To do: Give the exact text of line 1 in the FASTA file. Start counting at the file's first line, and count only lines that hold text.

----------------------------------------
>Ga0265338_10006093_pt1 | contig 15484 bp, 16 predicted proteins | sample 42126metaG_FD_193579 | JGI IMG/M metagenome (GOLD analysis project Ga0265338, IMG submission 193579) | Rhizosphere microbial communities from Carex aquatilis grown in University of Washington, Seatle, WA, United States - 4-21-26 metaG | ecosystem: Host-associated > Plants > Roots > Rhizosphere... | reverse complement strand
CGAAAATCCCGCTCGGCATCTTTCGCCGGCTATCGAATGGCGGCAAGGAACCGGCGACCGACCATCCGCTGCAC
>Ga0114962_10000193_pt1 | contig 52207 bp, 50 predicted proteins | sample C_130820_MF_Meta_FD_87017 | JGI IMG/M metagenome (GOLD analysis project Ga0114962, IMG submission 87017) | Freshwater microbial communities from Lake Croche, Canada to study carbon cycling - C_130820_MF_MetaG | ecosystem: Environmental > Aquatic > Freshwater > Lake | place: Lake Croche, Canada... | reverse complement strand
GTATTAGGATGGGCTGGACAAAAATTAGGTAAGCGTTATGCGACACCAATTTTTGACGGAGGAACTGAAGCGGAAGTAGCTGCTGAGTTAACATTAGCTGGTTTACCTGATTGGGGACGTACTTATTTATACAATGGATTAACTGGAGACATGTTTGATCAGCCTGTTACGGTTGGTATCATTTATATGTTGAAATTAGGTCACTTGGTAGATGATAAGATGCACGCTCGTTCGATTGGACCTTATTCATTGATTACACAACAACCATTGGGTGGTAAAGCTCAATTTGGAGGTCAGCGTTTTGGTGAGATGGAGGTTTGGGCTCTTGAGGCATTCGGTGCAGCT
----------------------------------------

>Ga0265338_10006093_pt1 | contig 15484 bp, 16 predicted proteins | sample 42126metaG_FD_193579 | JGI IMG/M metagenome (GOLD analysis project Ga0265338, IMG submission 193579) | Rhizosphere microbial communities from Carex aquatilis grown in University of Washington, Seatle, WA, United States - 4-21-26 metaG | ecosystem: Host-associated > Plants > Roots > Rhizosphere... | reverse complement strand